Disability, Human Rights, and Development

Disability, Human Rights, and Development

Professor Michael Ashley Stein
Fall 2019 course
M 5:00pm - 7:00pm in WCC Room 5052
2 classroom credits

Prerequisites: None

Exam Type: No Exam

This course examines the current and future status of disability rights as a focus for both human rights theory and for thinking about what constitutes development and humanitarian assistance. After reviewing the historical status of disabled persons both practically and within the international human rights system, we will examine the United Nations Convention on the Rights of Persons with Disabilities, the first human rights treaty of the twenty-first century. The CRPD has, through its near-universal ratification, dramatically raised the standards for how disability human rights are conceived, developed, implemented and adjudicated around the globe. It has also catapulted disability rights onto the development and humanitarian agenda, including state-based aid schemes and the Sustainable Development Goals (SDGs). Yet many questions remain open regarding how to make it operational around the world. We will consider what effect the CRPD has had on law reform and development (including development aid and humanitarian assistance), as well as what barriers and systemic concerns remain to be addressed. Throughout, we will look at a few specific disabilities (such as Autism) as a way of identifying themes that cross boundaries, cultures, and approaches to realizing disability rights. Your grade will be determined by a 15-20 page research paper.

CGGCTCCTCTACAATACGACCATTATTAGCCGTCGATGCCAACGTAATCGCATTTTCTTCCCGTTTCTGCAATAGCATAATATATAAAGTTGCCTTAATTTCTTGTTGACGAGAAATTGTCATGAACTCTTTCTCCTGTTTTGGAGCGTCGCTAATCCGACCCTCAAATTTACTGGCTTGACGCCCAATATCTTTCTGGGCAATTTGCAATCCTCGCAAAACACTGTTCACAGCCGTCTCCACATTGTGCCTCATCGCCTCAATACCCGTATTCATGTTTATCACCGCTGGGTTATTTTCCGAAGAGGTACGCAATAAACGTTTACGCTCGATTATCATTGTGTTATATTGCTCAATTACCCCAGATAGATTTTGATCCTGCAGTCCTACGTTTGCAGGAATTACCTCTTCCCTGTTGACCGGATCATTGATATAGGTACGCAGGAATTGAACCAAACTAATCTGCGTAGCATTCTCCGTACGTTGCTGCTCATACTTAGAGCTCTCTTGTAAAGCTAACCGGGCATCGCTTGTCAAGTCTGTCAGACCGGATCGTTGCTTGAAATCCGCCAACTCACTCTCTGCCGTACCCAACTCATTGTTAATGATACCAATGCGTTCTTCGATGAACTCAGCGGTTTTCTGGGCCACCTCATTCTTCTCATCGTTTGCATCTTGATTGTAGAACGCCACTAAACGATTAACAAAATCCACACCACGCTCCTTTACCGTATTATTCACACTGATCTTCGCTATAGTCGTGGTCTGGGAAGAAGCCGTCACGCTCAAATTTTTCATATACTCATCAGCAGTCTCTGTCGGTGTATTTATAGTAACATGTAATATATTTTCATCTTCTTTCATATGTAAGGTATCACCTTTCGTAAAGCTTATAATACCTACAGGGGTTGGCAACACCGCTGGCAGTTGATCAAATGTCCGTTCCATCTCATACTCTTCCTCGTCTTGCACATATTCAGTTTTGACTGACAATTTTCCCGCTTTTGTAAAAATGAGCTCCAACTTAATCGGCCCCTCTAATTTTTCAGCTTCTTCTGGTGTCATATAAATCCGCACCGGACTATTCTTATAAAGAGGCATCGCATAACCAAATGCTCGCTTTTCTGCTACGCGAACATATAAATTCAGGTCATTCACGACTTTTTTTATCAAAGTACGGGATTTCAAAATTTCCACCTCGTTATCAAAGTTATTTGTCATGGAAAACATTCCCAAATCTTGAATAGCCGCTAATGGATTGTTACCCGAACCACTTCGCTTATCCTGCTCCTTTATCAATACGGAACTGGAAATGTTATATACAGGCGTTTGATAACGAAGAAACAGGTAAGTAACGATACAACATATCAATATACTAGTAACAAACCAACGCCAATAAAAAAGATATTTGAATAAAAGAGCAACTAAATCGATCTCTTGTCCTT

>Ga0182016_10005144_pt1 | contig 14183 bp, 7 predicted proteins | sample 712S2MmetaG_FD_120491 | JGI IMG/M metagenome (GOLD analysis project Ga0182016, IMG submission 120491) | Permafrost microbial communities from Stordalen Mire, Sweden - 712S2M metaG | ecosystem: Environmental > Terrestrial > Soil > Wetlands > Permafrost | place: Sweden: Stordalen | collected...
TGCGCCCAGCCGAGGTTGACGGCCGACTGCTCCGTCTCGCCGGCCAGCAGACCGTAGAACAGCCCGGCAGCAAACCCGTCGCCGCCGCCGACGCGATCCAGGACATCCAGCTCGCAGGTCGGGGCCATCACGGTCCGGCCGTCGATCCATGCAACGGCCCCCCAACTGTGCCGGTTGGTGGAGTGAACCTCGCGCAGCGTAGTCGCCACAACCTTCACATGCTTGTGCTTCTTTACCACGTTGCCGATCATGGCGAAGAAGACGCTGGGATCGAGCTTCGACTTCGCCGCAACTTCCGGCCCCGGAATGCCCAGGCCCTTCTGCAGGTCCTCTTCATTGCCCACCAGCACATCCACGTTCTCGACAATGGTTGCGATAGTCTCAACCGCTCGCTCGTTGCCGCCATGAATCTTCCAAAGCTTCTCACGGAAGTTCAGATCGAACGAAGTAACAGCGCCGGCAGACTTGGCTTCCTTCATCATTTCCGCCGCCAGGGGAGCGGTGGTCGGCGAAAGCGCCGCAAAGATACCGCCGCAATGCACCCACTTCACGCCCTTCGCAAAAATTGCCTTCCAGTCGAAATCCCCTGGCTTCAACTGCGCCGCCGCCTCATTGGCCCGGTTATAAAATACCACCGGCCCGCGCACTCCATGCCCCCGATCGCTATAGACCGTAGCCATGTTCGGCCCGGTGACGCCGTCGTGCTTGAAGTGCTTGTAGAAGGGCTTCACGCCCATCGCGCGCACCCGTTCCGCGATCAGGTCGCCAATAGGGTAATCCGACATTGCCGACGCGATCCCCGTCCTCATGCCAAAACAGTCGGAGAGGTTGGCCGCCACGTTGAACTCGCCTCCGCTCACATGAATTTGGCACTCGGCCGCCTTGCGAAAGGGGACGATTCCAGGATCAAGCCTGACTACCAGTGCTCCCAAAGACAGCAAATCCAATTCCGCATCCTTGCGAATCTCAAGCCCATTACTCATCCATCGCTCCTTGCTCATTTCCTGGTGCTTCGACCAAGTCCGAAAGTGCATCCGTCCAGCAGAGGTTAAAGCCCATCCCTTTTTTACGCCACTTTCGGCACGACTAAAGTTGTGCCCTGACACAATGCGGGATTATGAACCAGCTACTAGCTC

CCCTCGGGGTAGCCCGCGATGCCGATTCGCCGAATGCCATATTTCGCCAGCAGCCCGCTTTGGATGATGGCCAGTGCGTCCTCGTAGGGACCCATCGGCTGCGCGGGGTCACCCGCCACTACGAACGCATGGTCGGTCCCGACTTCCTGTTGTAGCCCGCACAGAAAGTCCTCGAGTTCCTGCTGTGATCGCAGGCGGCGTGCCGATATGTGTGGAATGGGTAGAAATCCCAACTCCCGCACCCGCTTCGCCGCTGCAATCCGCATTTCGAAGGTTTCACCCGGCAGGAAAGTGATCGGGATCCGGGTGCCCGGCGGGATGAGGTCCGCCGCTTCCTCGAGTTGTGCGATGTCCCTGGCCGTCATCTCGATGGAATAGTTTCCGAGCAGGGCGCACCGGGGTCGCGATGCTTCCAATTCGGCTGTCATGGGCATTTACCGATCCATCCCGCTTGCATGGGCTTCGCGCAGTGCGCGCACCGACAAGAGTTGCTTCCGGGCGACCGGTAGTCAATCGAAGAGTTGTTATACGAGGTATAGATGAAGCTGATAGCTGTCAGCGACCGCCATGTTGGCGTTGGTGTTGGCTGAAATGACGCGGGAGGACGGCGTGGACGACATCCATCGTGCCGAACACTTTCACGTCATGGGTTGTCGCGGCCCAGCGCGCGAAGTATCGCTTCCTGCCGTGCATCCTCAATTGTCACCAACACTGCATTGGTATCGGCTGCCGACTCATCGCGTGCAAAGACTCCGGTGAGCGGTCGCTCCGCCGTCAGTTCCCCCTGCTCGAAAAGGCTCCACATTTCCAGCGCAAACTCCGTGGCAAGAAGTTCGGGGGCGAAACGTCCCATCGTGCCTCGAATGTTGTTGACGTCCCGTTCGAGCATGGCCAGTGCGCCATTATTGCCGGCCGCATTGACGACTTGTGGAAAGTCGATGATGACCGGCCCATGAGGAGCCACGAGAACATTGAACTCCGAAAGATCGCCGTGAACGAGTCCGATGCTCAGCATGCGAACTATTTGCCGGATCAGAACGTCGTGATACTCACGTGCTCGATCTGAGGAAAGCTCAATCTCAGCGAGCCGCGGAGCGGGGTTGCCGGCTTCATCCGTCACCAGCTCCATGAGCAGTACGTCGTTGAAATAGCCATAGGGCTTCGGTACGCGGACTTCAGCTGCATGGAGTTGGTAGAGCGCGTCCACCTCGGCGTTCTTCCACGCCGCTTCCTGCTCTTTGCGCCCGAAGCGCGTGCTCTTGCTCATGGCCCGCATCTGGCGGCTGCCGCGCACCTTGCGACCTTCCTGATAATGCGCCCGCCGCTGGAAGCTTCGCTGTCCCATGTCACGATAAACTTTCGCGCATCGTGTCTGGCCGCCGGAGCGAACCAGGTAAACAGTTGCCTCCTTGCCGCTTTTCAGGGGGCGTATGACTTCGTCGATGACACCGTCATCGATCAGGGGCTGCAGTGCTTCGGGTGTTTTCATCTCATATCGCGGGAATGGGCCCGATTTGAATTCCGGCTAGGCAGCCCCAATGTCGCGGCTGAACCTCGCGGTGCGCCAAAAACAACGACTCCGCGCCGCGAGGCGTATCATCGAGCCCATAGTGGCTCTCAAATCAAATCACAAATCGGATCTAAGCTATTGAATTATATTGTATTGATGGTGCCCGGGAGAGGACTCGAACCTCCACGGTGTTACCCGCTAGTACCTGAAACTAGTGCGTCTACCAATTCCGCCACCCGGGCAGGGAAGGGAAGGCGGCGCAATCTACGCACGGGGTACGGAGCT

Subject Areas: Disciplinary Perspectives & Law, Human Rights, International, Comparative & Foreign Law, Constitutional Law & Civil Rights